Epiphany 7, 2017
Along with Genesis 1.1: “In the beginning God created...” and the 23rd Psalm which begins, “The Lord is my shepherd, I shall not want,” Lev. 19.18: “Love thy neighbor as thyself” is probably the best-known verse in the Old Testament. In the New Testament, John 3.16, which begins, “For God so loved the world that he gave his only begotten son," notwithstanding, Jesus's repeating “love thy neighbor as thyself” is perhaps the best-known verse in the Bible. For many that one verse sums up the entirety of Jesus’s teaching.
I do not agree that that one verse sums up the entirety of the gospel; the gospel of the coming of the kingdom of God is about more than ethical behavior. The gospel concerning God’s son (Rom1.3) is about the forgiveness of sins and the redemption that Christ secured for us on the cross, the redemption that we access through faith by grace. The message of salvation through faith in the redemptive death and resurrection of Christ is the essence of the New Testament.
But the message of the Old Testament, Jesus said, is summed up in one golden rule: “Do unto others as you would have them do unto you” (Mt.7.8), which is another way of saying that the heart of God’s message to humankind handed down to Moses on Mt. Sinai is, “Love thy neighbor as thyself.” When asked, “What is the greatest commandment?” Jesus replied, “The first and great commandment is this; Love the Lord your God with all your heart mind and soul, and the second is like unto it, Love thy neighbor as thyself.” In other words, Jesus taught that we show our love for God by showing love for others. Where love for others is absent, there is no tangible love for God.
It is no wonder then that the name of Jesus has become synonymous with love of others. Jesus not only preached "love thy neighbor" but he practiced what he preached. He proved his love by going all the way to the cross to secure our redemption, thus backing up his words with actions, “No greater love has a man than this” Jesus said, “that he lay down his life for his friends” (John 15). If we wonder what love is, we don’t have to look far for the answer. Love is revealed fully in Christ on the cross. Christ who in his divine nature possessed everything and was in need of nothing, nevertheless emptied himself of everything in order to share the infinite wealth of his eternal inheritance with us who rejected him and showed ourselves utterly unworthy of anything. We nailed him to a tree. And yet as he took his dying breathe he prayed to the Father, “Forgive them, for they know not what they do.” He loved us. Despite our lack of deservingness, in order to save our souls from eternal separation from God, he loved us to the end.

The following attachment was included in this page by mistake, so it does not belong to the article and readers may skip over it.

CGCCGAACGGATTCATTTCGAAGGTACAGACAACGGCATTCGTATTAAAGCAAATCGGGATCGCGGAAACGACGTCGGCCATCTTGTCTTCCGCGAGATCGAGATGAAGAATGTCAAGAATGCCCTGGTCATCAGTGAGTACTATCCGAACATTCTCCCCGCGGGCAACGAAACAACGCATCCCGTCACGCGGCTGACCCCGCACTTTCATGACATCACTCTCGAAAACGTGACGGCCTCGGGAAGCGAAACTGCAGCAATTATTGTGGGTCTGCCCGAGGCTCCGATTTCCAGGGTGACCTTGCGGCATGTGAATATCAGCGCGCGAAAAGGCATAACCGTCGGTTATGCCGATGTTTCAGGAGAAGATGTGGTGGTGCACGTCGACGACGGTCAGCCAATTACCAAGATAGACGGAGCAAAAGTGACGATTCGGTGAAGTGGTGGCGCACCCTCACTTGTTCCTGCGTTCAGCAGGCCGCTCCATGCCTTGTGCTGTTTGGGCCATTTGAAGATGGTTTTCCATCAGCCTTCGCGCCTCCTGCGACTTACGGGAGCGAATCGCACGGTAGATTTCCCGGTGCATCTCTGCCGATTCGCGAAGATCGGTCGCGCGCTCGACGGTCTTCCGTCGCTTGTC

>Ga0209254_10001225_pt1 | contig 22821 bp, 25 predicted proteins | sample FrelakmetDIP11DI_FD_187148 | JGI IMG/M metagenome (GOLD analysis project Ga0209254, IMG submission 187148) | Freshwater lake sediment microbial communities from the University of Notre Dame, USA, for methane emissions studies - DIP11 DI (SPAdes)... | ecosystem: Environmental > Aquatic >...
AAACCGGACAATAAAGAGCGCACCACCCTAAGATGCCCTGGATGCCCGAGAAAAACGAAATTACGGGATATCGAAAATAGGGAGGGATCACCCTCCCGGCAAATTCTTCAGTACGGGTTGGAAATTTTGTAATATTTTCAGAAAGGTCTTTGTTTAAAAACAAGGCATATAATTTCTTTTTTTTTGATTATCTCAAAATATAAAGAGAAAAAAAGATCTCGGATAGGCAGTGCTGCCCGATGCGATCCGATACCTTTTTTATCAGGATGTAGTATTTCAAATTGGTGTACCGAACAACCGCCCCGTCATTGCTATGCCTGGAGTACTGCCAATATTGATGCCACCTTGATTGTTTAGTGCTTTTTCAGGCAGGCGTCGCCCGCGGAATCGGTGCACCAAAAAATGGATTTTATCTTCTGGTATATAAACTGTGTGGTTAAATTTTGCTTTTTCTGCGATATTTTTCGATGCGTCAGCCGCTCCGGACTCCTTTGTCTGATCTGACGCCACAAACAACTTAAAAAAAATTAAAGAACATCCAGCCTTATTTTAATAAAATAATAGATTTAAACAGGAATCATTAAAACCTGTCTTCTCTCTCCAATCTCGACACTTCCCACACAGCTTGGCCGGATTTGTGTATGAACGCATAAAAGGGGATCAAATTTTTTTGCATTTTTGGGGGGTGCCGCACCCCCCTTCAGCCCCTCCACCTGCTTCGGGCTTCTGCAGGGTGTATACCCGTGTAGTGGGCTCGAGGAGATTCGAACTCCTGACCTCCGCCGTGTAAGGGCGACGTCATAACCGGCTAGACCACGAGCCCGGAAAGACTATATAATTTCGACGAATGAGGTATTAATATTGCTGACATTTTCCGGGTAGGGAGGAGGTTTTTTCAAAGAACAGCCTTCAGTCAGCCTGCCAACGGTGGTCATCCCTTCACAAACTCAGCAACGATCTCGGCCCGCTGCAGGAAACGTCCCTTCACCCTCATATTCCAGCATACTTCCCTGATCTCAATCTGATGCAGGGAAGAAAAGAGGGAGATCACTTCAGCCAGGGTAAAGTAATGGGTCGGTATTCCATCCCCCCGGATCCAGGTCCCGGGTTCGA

And that is what the saying means, “ Be imitators of God as beloved children; and walk in love as Christ loved us and gave himself up for us a fragrant offering and sacrifice to God” (Eph 5.1-2). Those are the marching orders of the church militant. Go into the world like an army and conquer all nations with humble love. Jesus commanded his church on the night before he died, “Love one another as I have loved you.” Anticipating his passion and crucifixion, he was saying to his apostles—the future bishops of his church—“ Watch me and learn, for tonight and tomorrow morning I am going to show you what love is, and I am going to show you how to be my witnesses in the world. For those who torture you pray; to those who abuse you turn the other cheek; when they steal your coat give them your shirt as well; when they insult you and call you all sorts of names, like a lamb before its shearers is mute be meek; and when they pour evil upon you bless them, bless them and do not curse or plot revenge. When life puts a cross on your back, carry it for others, as I will carry it for you, and do not grumble. Be ye kind one to another. Have the patience of a saint. Be aglow with the Spirit. Be good to those who burden you with trouble as God is good to you and by your goodness some will be converted. Then God will smile and say to you, ‘Well done, good and faithful servant. Come into my kingdom.’”
If we take this message to heart and make it our aim in life to be as loving of others as Christ is of us (1Cor 13.1), which is absolutely how it’s intended, not as an option for some but as a commandment for all, then we begin to see what a serious task God has set before us. Being truly Christian is no easy thing. I dare say many treat it as though it were nothing more than child’s play. But actually, if we recognize the power of temptation and sin that ravages human souls like fire, and how quick we are to retreat when the heat is on, we may begin to see that the army into which Christ has called us holds us to a standard that makes Navy SEALS training seem relaxed. The SEALS have to endure and survive to fight another day, but to be worthy of the name “Christian” we have to “be holy as your heavenly father is holy, be merciful as your heavenly father is merciful, be perfect,” Jesus said, “as your heavenly father is perfect.” In other words, there are no part-time Christians, not really. You’re either in this army or you’re not. You’re either committed to the cause or you’re faking it.